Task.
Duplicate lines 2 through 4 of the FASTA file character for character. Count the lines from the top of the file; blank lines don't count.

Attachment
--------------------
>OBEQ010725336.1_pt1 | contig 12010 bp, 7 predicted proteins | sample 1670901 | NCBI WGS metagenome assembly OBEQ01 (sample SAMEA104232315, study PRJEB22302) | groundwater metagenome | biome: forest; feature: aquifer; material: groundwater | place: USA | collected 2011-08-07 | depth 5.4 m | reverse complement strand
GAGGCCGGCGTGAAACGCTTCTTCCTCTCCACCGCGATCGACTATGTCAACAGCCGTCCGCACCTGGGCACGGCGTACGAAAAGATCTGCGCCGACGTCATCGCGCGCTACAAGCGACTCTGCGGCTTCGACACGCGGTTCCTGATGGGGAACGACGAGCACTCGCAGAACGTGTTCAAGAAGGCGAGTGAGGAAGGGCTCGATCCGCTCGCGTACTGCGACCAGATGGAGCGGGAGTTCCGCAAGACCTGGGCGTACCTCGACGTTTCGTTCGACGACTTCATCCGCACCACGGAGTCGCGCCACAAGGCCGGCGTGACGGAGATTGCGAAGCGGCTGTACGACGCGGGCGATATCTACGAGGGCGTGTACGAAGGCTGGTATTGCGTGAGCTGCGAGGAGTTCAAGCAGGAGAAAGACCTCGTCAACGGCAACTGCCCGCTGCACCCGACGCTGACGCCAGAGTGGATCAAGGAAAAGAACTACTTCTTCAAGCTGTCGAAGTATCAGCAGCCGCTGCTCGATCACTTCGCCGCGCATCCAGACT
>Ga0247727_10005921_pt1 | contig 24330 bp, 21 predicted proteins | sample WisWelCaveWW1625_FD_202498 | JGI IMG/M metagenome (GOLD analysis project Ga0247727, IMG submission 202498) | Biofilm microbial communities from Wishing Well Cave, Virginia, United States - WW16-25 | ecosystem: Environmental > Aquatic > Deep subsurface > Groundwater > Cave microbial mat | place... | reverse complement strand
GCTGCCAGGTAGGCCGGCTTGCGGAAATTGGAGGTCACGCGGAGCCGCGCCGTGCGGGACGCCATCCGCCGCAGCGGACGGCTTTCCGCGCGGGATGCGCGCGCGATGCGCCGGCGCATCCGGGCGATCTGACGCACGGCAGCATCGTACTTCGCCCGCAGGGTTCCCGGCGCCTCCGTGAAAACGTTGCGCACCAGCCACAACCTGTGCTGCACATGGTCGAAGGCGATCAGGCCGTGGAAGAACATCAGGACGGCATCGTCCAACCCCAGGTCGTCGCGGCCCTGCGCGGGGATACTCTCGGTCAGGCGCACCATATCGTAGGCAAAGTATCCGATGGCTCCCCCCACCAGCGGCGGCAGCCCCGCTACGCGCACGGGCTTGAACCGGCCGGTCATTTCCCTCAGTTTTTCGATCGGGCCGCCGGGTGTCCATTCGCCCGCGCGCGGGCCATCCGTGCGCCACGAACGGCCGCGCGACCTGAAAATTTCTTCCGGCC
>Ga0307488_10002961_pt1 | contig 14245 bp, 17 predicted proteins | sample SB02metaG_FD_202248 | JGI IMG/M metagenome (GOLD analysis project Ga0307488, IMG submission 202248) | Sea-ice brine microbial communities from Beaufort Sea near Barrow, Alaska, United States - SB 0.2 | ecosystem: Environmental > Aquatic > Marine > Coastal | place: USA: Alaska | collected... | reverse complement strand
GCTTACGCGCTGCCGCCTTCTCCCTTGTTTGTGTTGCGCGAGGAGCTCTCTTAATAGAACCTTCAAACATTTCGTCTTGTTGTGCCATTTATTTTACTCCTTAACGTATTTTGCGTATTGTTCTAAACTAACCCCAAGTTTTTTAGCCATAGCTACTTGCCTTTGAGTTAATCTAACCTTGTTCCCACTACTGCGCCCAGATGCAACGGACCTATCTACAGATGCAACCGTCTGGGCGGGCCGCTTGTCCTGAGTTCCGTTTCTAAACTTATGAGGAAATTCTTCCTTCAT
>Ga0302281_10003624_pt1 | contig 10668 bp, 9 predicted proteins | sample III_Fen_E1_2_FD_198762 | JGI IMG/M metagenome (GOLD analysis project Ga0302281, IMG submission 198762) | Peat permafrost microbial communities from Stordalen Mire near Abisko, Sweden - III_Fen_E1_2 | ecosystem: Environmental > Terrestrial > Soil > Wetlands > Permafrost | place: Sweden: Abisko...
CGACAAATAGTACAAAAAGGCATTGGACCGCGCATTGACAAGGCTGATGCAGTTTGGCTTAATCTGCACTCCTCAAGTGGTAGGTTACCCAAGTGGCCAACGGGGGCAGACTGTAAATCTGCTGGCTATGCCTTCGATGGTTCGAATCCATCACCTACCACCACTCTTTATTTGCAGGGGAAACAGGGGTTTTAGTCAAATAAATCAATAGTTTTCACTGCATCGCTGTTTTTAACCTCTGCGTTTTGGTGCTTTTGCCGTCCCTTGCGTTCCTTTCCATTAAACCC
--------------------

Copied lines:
GAGGCCGGCGTGAAACGCTTCTTCCTCTCCACCGCGATCGACTATGTCAACAGCCGTCCGCACCTGGGCACGGCGTACGAAAAGATCTGCGCCGACGTCATCGCGCGCTACAAGCGACTCTGCGGCTTCGACACGCGGTTCCTGATGGGGAACGACGAGCACTCGCAGAACGTGTTCAAGAAGGCGAGTGAGGAAGGGCTCGATCCGCTCGCGTACTGCGACCAGATGGAGCGGGAGTTCCGCAAGACCTGGGCGTACCTCGACGTTTCGTTCGACGACTTCATCCGCACCACGGAGTCGCGCCACAAGGCCGGCGTGACGGAGATTGCGAAGCGGCTGTACGACGCGGGCGATATCTACGAGGGCGTGTACGAAGGCTGGTATTGCGTGAGCTGCGAGGAGTTCAAGCAGGAGAAAGACCTCGTCAACGGCAACTGCCCGCTGCACCCGACGCTGACGCCAGAGTGGATCAAGGAAAAGAACTACTTCTTCAAGCTGTCGAAGTATCAGCAGCCGCTGCTCGATCACTTCGCCGCGCATCCAGACT
>Ga0247727_10005921_pt1 | contig 24330 bp, 21 predicted proteins | sample WisWelCaveWW1625_FD_202498 | JGI IMG/M metagenome (GOLD analysis project Ga0247727, IMG submission 202498) | Biofilm microbial communities from Wishing Well Cave, Virginia, United States - WW16-25 | ecosystem: Environmental > Aquatic > Deep subsurface > Groundwater > Cave microbial mat | place... | reverse complement strand
GCTGCCAGGTAGGCCGGCTTGCGGAAATTGGAGGTCACGCGGAGCCGCGCCGTGCGGGACGCCATCCGCCGCAGCGGACGGCTTTCCGCGCGGGATGCGCGCGCGATGCGCCGGCGCATCCGGGCGATCTGACGCACGGCAGCATCGTACTTCGCCCGCAGGGTTCCCGGCGCCTCCGTGAAAACGTTGCGCACCAGCCACAACCTGTGCTGCACATGGTCGAAGGCGATCAGGCCGTGGAAGAACATCAGGACGGCATCGTCCAACCCCAGGTCGTCGCGGCCCTGCGCGGGGATACTCTCGGTCAGGCGCACCATATCGTAGGCAAAGTATCCGATGGCTCCCCCCACCAGCGGCGGCAGCCCCGCTACGCGCACGGGCTTGAACCGGCCGGTCATTTCCCTCAGTTTTTCGATCGGGCCGCCGGGTGTCCATTCGCCCGCGCGCGGGCCATCCGTGCGCCACGAACGGCCGCGCGACCTGAAAATTTCTTCCGGCC